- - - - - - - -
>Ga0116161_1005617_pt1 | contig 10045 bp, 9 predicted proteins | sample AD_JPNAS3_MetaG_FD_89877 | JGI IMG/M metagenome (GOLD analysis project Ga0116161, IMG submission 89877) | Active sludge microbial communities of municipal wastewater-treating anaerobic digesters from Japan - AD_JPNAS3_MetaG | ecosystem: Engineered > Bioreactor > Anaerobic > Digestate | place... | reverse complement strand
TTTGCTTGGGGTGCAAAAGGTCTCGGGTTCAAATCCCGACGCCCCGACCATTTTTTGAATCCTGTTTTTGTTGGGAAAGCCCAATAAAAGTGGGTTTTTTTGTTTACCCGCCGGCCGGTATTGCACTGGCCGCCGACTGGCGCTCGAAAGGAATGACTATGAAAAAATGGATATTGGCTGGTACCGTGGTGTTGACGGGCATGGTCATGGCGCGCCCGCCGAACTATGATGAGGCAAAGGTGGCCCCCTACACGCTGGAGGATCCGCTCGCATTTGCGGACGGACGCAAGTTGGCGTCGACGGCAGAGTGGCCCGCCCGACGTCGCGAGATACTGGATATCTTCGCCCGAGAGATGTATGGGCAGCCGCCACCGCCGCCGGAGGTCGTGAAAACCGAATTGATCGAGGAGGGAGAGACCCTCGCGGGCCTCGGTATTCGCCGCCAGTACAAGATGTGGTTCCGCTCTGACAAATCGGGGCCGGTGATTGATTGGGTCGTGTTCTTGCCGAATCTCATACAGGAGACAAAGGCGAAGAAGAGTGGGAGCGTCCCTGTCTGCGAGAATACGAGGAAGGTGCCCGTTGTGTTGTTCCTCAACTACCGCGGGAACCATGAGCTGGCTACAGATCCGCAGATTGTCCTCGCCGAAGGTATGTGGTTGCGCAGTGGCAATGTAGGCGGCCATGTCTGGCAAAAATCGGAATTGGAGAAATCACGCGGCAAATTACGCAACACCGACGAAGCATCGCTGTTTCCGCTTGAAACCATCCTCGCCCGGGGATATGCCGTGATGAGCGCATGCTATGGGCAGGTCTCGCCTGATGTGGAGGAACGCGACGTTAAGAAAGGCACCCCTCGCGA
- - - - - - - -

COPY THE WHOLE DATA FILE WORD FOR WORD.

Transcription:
>Ga0116161_1005617_pt1 | contig 10045 bp, 9 predicted proteins | sample AD_JPNAS3_MetaG_FD_89877 | JGI IMG/M metagenome (GOLD analysis project Ga0116161, IMG submission 89877) | Active sludge microbial communities of municipal wastewater-treating anaerobic digesters from Japan - AD_JPNAS3_MetaG | ecosystem: Engineered > Bioreactor > Anaerobic > Digestate | place... | reverse complement strand
TTTGCTTGGGGTGCAAAAGGTCTCGGGTTCAAATCCCGACGCCCCGACCATTTTTTGAATCCTGTTTTTGTTGGGAAAGCCCAATAAAAGTGGGTTTTTTTGTTTACCCGCCGGCCGGTATTGCACTGGCCGCCGACTGGCGCTCGAAAGGAATGACTATGAAAAAATGGATATTGGCTGGTACCGTGGTGTTGACGGGCATGGTCATGGCGCGCCCGCCGAACTATGATGAGGCAAAGGTGGCCCCCTACACGCTGGAGGATCCGCTCGCATTTGCGGACGGACGCAAGTTGGCGTCGACGGCAGAGTGGCCCGCCCGACGTCGCGAGATACTGGATATCTTCGCCCGAGAGATGTATGGGCAGCCGCCACCGCCGCCGGAGGTCGTGAAAACCGAATTGATCGAGGAGGGAGAGACCCTCGCGGGCCTCGGTATTCGCCGCCAGTACAAGATGTGGTTCCGCTCTGACAAATCGGGGCCGGTGATTGATTGGGTCGTGTTCTTGCCGAATCTCATACAGGAGACAAAGGCGAAGAAGAGTGGGAGCGTCCCTGTCTGCGAGAATACGAGGAAGGTGCCCGTTGTGTTGTTCCTCAACTACCGCGGGAACCATGAGCTGGCTACAGATCCGCAGATTGTCCTCGCCGAAGGTATGTGGTTGCGCAGTGGCAATGTAGGCGGCCATGTCTGGCAAAAATCGGAATTGGAGAAATCACGCGGCAAATTACGCAACACCGACGAAGCATCGCTGTTTCCGCTTGAAACCATCCTCGCCCGGGGATATGCCGTGATGAGCGCATGCTATGGGCAGGTCTCGCCTGATGTGGAGGAACGCGACGTTAAGAAAGGCACCCCTCGCGA